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In researching the word “tares” that appears in the last sentence of this translation, I stumbled upon an unusual twist to the story. It appears Tillie’s little moral tale written in 1902 may actually be a “modern” interpretation of a New Testament bible parable as told in Matthew 13:24-30. Comparing the theme of Mathew’s parable and the story of “The Careless Pupil” we find similarities along with the unusual use of the word “tares”. Tillie’s story is a much simpler version of the original parable. But this adaption makes sense if the goal was to teach moral behavior using a relatable story the class could understand. Think back when you were a child. If you were brought up in the Roman Catholic church, I’m sure you remember your catechism book filled with stories and illustrations, meant to teach you right from wrong.

Maybe the school assignment for that date was to interpret a bible story as it related to the students’ every day life in Castelfondo. I wonder if other moral stories contained in our notebook also have roots in biblical parables? I guess we will have to wait and see what future translations show us.

14th century book illustration for the parable of The Wheat and The Tares, unknown artist

Here is the passage from Matthew as written in the King James Bible. See if you agree with me!

Another parable put he forth unto them, saying, The kingdom of heaven is likened unto a man which sowed good seed in his field:

But while men slept, his enemy came and sowed tares among the wheat, and went away.

But when the blade was sprung up, and brought forth fruit, then the tares appeared also.

So the servants of the householder came and said unto him, Sir, didn’t you sow good seed in thy field? From where did the tares come out from?

He said unto them, An enemy hath done this. The servants said unto him, Wilt thou then that we go and gather them up?

But he said, Nay; lest while ye gather up the tares, ye root up also the wheat with them.

Let both grow together until the harvest: and in the time of harvest I will say to the reapers, Gather ye together first the tares, and bind them in bundles to burn them: but gather the wheat into my barn.

Matthew 13:24-30

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Leave me a comment if you recognize another entry from Tillie’s Notebook that corresponds to a bible story!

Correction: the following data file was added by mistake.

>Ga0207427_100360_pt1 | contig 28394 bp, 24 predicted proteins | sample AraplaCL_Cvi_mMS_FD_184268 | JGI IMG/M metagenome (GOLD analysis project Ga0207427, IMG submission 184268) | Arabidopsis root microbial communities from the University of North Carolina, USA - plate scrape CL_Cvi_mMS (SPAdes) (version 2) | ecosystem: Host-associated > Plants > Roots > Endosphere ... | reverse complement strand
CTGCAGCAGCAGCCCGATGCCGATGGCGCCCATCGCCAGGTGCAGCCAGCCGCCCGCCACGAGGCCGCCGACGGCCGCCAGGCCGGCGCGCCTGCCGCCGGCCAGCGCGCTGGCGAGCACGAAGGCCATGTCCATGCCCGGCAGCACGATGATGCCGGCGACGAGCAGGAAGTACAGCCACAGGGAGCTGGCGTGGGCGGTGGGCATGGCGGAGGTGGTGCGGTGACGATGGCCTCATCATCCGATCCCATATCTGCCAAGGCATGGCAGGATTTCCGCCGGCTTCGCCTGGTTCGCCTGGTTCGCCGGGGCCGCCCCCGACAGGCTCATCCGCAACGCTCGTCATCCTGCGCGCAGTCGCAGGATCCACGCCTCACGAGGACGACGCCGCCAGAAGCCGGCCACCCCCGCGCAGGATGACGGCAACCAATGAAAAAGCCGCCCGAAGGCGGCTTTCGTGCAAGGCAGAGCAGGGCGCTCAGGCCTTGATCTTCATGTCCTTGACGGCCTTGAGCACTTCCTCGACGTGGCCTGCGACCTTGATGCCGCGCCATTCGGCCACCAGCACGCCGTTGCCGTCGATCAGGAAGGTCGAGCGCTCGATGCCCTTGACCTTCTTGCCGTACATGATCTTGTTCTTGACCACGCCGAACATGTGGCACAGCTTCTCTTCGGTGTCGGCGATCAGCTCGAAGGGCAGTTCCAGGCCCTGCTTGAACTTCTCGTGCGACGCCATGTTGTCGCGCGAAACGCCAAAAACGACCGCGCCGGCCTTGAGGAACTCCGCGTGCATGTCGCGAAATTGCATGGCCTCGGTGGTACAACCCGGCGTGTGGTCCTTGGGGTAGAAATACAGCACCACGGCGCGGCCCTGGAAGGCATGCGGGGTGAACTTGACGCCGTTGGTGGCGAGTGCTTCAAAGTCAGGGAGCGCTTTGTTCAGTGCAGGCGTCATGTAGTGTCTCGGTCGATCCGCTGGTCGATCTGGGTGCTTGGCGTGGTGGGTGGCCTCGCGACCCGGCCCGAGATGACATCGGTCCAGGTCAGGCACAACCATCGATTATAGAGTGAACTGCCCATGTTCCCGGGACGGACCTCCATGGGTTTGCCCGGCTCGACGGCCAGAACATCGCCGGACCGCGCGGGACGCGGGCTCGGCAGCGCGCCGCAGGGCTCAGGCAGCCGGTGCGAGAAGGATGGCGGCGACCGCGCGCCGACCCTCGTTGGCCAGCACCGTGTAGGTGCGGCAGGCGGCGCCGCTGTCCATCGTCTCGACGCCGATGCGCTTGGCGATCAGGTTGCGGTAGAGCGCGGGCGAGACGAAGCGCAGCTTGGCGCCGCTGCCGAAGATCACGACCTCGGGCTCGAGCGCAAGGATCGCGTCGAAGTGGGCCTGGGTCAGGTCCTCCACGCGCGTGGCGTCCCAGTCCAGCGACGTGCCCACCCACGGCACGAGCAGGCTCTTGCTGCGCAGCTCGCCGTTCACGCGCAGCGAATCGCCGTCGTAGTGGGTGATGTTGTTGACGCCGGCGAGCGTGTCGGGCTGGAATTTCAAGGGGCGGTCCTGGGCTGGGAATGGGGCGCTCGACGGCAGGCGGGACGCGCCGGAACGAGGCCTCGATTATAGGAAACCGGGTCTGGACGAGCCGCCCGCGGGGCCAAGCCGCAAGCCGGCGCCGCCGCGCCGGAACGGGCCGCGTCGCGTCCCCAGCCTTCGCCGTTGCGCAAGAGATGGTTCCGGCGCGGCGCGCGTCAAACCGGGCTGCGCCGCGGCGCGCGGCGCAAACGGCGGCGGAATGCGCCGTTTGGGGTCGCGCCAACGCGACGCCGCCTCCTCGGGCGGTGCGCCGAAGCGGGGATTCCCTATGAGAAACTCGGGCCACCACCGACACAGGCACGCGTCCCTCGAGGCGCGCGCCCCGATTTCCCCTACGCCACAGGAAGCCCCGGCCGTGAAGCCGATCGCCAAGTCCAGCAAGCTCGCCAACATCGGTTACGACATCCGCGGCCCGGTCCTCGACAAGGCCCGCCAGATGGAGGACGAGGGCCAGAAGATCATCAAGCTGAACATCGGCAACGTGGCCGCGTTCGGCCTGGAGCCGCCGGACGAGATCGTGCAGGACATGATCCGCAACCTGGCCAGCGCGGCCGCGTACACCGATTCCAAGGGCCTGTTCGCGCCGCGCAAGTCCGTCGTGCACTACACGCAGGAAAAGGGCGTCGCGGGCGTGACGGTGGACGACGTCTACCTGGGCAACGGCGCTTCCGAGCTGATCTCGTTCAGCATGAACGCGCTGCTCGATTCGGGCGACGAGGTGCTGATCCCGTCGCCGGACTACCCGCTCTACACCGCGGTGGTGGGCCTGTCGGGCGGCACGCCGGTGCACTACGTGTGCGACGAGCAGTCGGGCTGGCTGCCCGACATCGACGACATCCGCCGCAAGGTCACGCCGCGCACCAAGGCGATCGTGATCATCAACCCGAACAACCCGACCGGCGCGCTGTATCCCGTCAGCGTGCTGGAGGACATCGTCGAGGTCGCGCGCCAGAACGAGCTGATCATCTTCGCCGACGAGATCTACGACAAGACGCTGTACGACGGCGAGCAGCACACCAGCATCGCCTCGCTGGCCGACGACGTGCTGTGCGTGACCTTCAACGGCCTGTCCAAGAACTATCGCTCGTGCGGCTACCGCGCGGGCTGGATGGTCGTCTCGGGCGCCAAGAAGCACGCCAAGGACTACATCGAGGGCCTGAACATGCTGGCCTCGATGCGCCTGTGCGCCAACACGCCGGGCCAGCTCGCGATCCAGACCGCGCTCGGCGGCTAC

Once again, many thanks to our translator Loretta Cologna.

Read previous posts from Tillie’s Notebook by scrolling through our Archive listings (see right hand column). Translations for this series are posted from August 2019 – December 2019.

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For more info:

A sermon by Father Michael K. March:
Weeding out Judgement – A sermon on Matthew 13:24-30, 36-43
Parable of the Wheat and Weeds, click here to read.

Illustration, Taccuino Sanitatis, Public Domain, Source: WikiMedia Commons

Tillie’s Notebook, Part 13

Our next two translations are moral stories possibly used as a school exercise in copying text.

Since many short stories are a part of Tillie’s 1902 Notebook, I thought this would be an appropriate post to mention the ancestral history of Tyrolean folklore and the custom of “Filò” (pronounced fee-lò).

A time of socializing, Filò was an evening gathering of family and friends around the fire to share ancestral folktales and songs. Probably Tillie and her siblings were familiar with this custom and it may have taken place in the lower level of their home where the animals were kept.

In many ancient cultures there is an oral tradition of teaching and the passing down of knowledge through the use of storytelling and song. During the evening gathering of Filò, a storyteller entertained both children and adults with narratives such as those found in Tillie’s notebook. Children learned lessons through the tales told by elders, often concluding with a moral ending. A story containing visual imagery like the translation that follows below (The Chased Fox) is more likely to be remembered and practiced later in life as the imagery embeds itself into one’s memory (along with the moral message).

Obviously Tillie kept her little school notebook throughout her entire life. Perhaps these simple stories had a lasting impact on the little girl from Castelfondo who came to a new and strange country when she was sixteen years old.

Learn more about the communal tradition of Filò by visiting Filò magazine online – click here!

Tyrolean folktales still exist today and have become part of many traditional events in Alpine villages throughout Trentino. One such celebration taking place on December 5th is Krampus Night (Krampusnacht). This event precedes the Feast of St. Nicholas celebrated on December 6th.